Celebrating the 10th anniversary of TILEC, TILEC is organizing on 6-7 June 2013 an international workshop on Economic Governance and Organizations. The workshop will assemble scholars studying the structure and commonalities of organizations that mitigate economic governance problems. The set-up is highly interdisciplinary and offers a mix of theoretical, conceptual, empirical, and experimental work coming from law, economics, management, and political science. The speakers, including Luis Garicano (LSE), Henry Smith (Harvard University), Henry Hansmann (Yale University) and Guido Tabellini (Bocconi University), will address important questions ranging from the emergence of the corporate form and cooperatives to the role of property rights and relational knowledge transfer. The program and more details about the conference are available on the workshop website. If you wish to participate, please register before 17 May.
The Evolution of the Uncorporation
Uncorporations, which are business forms that combine the best of partnership and corporate law, are attracting increasing attention. In a recent Discussion Paper, TILEC members Joe McCahery and Erik Vermeulen, together with co-author Priyanka Priydershini, examine the evolution of uncorporations in the US and around the world and explain the benefits deriving from the design of uncorporate business forms. The authors explain first the rise of uncorporate business forms, arguing that the growth in non-listed business forms has been shaped by a mixture of learning and professional advice arising from the company law review process, as well as the indirect influence of overseas business forms. Turning to the governance and features of uncorporations, it is argued that uncorporations offer a set of new and more efficient structures which improve the governance of closely held companies, give investors and stakeholders more legal certainty, thereby creating new opportunities for both entrepreneurs and investors. Finally, after comparing the main differences between the partnership-type and corporate-type corporations, the authors conclude that an international Model Act would be consistent with lower transaction and information costs and could help to encourage cooperation between firms situated in different jurisdiction.
Antitrust and Congestion Management in Energy Markets
Can competition policy law be used to achieve wider policy objectives than protecting competition? In a recent Discussion Paper, TILEC member Bert Willems addresses this question in the context of the Swedish reform of November 2011 which abolished the uniform national electricity price and introduced separate price zones. This was the result of an antitrust settlement between the Commission and the Swedish network operator, which was accused of discriminating between domestic and export electricity transmission services and segmenting the internal market. The author shows how the Commission uses competition law enforcement to foster market integration in the energy sector. He finds that, even though the Commission’s action under competition rules was contrived and lacked economic depth, the commitment package provides an economically sound, long-term solution to network access and congestion management in Sweden. Such a quick and far-reaching change of Swedish congestion management could not have been achieved by Swedish policymakers or enforcement of the EU sector-specific regulation.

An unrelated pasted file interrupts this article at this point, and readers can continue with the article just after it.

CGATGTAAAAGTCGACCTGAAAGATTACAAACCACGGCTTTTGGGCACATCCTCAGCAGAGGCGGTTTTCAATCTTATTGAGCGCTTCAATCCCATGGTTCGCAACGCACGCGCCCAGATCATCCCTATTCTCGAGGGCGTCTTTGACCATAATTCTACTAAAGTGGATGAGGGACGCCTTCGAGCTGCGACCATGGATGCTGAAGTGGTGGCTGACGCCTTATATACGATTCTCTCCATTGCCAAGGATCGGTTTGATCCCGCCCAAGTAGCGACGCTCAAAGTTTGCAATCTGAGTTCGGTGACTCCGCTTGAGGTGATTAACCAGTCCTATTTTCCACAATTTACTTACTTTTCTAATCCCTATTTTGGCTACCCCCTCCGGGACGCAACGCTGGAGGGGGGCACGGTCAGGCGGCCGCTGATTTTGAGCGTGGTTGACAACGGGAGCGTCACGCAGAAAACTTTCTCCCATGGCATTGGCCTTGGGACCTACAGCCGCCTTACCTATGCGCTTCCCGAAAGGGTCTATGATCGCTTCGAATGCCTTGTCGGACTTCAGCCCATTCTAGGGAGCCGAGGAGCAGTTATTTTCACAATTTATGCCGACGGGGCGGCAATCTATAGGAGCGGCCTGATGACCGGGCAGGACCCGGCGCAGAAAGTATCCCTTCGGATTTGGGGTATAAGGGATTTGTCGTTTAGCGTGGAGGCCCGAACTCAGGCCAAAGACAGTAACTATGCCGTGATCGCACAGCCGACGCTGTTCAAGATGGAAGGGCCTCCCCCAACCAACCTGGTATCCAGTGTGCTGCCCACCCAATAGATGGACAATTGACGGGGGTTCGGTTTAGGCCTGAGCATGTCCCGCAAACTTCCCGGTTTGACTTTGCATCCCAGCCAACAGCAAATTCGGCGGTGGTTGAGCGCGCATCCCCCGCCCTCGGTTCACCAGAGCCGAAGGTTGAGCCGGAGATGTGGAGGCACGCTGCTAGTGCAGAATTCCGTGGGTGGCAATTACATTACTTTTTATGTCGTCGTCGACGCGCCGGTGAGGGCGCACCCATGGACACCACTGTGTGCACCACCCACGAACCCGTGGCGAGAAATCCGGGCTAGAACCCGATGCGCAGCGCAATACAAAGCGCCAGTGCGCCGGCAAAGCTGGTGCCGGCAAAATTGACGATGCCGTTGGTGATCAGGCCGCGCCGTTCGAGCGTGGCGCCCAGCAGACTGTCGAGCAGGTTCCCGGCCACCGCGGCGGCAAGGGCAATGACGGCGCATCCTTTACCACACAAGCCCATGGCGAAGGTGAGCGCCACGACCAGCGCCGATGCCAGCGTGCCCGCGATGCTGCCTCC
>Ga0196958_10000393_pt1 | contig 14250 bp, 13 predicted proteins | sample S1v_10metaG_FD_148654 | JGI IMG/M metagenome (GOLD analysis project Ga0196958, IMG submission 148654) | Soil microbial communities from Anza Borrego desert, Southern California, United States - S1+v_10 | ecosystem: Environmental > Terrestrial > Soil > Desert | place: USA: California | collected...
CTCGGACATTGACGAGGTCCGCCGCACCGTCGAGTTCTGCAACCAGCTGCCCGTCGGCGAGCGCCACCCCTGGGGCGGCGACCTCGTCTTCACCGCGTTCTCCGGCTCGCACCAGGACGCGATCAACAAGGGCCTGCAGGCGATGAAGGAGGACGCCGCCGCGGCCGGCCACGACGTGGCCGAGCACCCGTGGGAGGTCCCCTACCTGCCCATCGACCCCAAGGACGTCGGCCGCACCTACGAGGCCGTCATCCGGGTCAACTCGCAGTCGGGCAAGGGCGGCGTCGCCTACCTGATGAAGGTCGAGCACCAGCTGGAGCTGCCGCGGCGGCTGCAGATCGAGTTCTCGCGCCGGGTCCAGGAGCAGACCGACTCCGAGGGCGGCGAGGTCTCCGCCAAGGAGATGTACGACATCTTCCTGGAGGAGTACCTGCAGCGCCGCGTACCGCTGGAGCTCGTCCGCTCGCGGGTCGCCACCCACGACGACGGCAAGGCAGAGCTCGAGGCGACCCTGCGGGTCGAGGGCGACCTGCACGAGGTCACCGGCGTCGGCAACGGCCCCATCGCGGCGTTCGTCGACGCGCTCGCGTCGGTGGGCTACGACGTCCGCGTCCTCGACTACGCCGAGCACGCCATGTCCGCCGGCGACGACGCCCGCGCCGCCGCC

Equity in Access to Health Care
Increasing health care costs put pressure on health systems, requiring cost containment measures, usually involving several forms of rationing. In the last decade, patients challenge these decisions concerning resource allocation in health care and the limitations of coverage, and they increasingly rely on rights-based litigation. As courts are willing to engage in rights-based review of health care, rights-based litigation can have an impact on equality and equity in health and health care. Within this framework TILEC member Eva Foldes examines in a recent Discussion Paper, the role of the rights-based review in addressing inequities in access to health care at the public-private intersection. Focusing on the case of Hungary, the paper presents first an overview of the Hungarian health care system. It then analyzes the scope and content of the right to health by discussing the constitutional protection of health rights and the right to health care guaranteed within the public health system. Further to that, the paper reviews the main mechanisms of rights enforcement in health care and concludes with a discussion of the role of health rights enforcement in promoting equity in access to health care.
Relaxing Competition through Speculation